Dog Fighting- It is Not New

Dog getting ready to bite in a fight
Sadly, this terrible "sport" as many inhumane people call it has gone underground.

Dog fighting is nothing new. In fact, its origins in the United States can be traced back to as early as the 1750s, and it became widespread after the civil war. Dog fighting used to be a sport meant to entertain police officers and firefighters, and was advertised in police gazettes.

Now that numerous laws have been passed that make dog fighting illegal, the sport has simply gone underground. The ASPCA reports that the practice is still wide-spread, involving as many as tens of thousands of people in all areas and settings (urban, suburban, and rural) throughout the country. Dog fighting is most likely to thrive in areas where enforcement of the existing laws is weak.

People participating in dog fights may also be prosecuted for illegal gambling. Arguments over a dog fight can lead to other violence-related charges. In addition, the sport appears to attract those who have drug, alcohol, weapons, and probation issues.

Three levels of dog fighting

Law enforcement officials designate dog fights in three different categories. Informal street fights have no rules and are generally spontaneous fights in reaction to insults or gang turf invasions. The dogs are often starved or beaten to encourage aggressive behavior. After a fight, the injured dogs are simply left in the alley or on the playground to die.

Hobbyist fights are more organized, and a dog is expected to perform in successively bigger fights throughout the year. The dogs are carefully bred and trained for aggression. These fights often cross state lines.

Professional dog fights involve people who earn money from breeding, selling and fighting their dogs. One owner may control 50 or more dogs at a time. The bloodline of a fighting dog is important, and the animals undergo long-term conditioning as any athlete would.

Unsuccessful dogs are often brutally killed, and those who are aggressive to humans are sold to street-level fighters. This contributes to the problem of dog bites from pit bulls and can lead to breed-specific laws.

An emerging class of wealthy celebrities has begun promoting dog fighting enterprises using street-level techniques.

Growling Dog
Sadly, income is gained from gambling, stud fees, and puppy sales, making it a very lucrative field.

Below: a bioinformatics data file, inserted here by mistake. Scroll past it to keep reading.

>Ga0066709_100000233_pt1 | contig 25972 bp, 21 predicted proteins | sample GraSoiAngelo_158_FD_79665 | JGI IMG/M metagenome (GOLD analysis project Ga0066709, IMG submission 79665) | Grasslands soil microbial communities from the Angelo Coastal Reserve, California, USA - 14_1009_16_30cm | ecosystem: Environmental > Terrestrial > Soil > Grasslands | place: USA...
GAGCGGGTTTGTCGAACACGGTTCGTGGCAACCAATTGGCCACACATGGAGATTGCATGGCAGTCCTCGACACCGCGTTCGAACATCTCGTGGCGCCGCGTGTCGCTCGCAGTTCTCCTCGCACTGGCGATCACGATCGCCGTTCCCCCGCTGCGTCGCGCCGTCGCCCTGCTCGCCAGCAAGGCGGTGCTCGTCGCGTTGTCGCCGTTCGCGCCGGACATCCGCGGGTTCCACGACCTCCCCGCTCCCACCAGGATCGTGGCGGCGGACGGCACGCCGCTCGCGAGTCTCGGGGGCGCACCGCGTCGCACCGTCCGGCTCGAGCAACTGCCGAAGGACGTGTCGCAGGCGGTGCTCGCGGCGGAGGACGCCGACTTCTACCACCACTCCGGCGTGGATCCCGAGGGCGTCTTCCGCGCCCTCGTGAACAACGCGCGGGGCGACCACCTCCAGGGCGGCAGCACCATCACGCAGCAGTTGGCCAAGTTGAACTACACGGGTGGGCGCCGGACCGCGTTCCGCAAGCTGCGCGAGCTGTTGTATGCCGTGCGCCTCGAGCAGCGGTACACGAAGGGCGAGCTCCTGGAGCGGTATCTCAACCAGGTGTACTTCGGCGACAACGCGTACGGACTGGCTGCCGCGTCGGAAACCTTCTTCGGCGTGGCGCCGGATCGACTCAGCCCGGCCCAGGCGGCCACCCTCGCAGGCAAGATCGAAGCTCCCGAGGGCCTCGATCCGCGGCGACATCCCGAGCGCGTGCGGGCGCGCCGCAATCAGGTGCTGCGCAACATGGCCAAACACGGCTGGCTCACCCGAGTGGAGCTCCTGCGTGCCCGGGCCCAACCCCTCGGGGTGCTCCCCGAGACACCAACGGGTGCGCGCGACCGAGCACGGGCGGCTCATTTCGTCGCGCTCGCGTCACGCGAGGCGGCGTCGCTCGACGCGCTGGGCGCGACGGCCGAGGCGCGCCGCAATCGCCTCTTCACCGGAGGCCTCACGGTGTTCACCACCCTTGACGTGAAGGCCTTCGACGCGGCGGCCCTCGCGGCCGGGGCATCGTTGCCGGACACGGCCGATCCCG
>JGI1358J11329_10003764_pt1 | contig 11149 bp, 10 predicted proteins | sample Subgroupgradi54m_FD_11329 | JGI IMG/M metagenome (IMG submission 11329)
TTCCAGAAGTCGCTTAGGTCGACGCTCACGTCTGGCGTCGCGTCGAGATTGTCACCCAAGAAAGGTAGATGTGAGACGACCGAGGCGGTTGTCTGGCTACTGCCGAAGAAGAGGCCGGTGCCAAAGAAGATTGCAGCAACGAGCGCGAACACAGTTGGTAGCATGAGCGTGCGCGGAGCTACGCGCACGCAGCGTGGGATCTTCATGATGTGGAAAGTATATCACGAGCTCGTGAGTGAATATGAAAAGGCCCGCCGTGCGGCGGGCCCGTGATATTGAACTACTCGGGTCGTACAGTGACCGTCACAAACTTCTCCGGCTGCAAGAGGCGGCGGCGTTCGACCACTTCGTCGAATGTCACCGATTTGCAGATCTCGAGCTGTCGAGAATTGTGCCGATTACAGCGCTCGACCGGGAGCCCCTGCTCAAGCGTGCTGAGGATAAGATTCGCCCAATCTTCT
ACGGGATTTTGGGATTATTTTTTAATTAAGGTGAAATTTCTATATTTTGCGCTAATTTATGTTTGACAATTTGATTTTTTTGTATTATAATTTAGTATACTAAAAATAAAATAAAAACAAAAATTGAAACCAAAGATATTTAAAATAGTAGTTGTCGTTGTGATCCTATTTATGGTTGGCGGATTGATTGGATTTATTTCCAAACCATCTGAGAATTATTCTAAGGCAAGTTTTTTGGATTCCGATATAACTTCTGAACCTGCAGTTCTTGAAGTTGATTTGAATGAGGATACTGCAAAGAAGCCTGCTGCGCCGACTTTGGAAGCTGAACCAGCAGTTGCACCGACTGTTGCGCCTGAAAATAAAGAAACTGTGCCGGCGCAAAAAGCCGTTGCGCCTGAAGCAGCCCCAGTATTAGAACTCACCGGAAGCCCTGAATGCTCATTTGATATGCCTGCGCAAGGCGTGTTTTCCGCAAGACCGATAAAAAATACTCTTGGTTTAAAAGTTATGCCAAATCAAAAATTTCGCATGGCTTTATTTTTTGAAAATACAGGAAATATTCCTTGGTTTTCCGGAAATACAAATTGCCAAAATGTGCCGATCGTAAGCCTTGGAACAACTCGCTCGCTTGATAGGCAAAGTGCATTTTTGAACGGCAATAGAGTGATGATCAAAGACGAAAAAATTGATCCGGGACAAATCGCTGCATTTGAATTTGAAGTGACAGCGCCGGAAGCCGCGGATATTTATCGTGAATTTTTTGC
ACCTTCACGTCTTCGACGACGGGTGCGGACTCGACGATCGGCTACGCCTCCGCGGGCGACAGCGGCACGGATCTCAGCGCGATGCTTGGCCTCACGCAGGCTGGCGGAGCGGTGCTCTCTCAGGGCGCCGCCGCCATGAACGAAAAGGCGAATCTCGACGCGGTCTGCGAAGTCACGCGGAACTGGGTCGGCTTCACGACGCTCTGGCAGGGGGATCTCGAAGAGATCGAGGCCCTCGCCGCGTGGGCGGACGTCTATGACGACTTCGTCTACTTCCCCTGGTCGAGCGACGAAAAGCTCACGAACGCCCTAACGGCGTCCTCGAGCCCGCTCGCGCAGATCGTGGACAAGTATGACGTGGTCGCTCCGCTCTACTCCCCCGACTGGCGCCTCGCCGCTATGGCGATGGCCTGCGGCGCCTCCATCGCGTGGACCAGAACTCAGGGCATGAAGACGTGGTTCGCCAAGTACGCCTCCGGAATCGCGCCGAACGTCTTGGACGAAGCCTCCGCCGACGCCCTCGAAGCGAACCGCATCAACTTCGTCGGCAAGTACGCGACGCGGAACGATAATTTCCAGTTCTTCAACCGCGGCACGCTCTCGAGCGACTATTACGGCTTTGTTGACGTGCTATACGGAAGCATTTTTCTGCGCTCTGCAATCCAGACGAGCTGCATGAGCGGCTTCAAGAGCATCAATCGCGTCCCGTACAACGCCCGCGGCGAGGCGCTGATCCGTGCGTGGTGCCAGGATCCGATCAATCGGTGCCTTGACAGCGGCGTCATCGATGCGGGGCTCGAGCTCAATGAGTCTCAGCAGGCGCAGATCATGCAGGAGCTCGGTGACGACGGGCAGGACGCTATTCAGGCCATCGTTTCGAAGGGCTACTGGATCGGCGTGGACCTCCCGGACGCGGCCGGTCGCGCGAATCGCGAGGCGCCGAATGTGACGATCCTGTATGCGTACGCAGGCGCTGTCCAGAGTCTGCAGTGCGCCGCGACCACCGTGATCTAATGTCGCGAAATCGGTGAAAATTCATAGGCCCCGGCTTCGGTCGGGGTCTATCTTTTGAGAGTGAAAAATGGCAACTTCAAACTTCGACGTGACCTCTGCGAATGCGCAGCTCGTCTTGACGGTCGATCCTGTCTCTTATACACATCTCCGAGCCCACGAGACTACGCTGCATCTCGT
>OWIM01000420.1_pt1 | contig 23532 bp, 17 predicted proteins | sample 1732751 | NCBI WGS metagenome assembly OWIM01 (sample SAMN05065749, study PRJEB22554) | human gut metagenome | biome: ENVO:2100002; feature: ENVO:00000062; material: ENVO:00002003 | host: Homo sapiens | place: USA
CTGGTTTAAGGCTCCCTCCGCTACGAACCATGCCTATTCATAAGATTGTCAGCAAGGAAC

Although the average street fight win results only in pride or street credibility, hobbyists and professional dog fights can net thousands of dollars for the winners. Major raids have netted seizures of more than half-a-million dollars per fight event. Income is gained from gambling, stud fees, and puppy sales, making it a very lucrative field.

What happens at a dog fight?

Most often, a fight takes place in a pit area enclosed by anything that’s handy – hay bales, plywood, and chain link are popular materials. The floor is either dirt, wood, or sawdust. Scratch lines in opposing corners mark the starting position of the dogs.

As fights get more sophisticated, such as at the professional level, dogs are divided into weight classes. Some owners put chemicals on their dogs’ coats to deter or harm the opposing dog, so the dogs are often washed just before the fight.

The dogs are released from their corners and meet in the center of the ring, where they grab onto each other and shake to inflict the most damage possible. A dog who turns away from the fight several times is declared the loser, and may be killed or left to die.

What can be done about dog fighting?

Laws of any kind cannot be enforced without the help of citizens. If you see something, report it to your local law enforcement or animal control authority.

The ASPCA recommends that local or state task forces be organized to identify problem areas, develop a plan as to which laws will be used to fight this crime, and pinpoint resources which can be used in a collaborative approach to dog fighting. The task force should contain a cross-functional group of people from organizations such as law enforcement, animal control, animal welfare groups, veterinarians, public health officials, housing authorities, neighborhood watches, and other interested stakeholders.

Dog fights are highly secretive in nature, and very difficult for law enforcement officials to infiltrate for investigation. In addition, once a dog fight is raided, someone must take responsibility for the dogs recovered. This often taxes community resources and serves as a deterrent to investigation and prosecution of these heinous crimes.

Two Dogs Fighting
Ironically, dogs bred to fight are (obviously) very aggressive to other dogs; however, they are usually friendly to people.

What happens to the dogs seized from a dog fight?

Dogs bred to fight are (obviously) very aggressive to other dogs; however, they are usually friendly to people, to allow for them to be easily handled during fights. Every dog seized from a fight should be thoroughly evaluated by a professional dog behaviorist. Testing should include an assessment of the dog’s reaction to common events such as meeting new people, playing with toys, having a bowl of food taken away, meeting other dogs, and interacting with children. The child interaction is usually simulated with a doll to prevent the possibility of injury.

The dogs are typically placed in shelters or foster homes where the people are familiar with their history and can carefully monitor the dog for signs of future aggression. Once a dog is deemed rehabilitated and safe for family interaction, they are made available for adoption.

Seized dogs are often stolen from foster / adoptive homes or shelters so they can be returned to fighting, making it important that caregivers be discreet as to the origins of their dogs.

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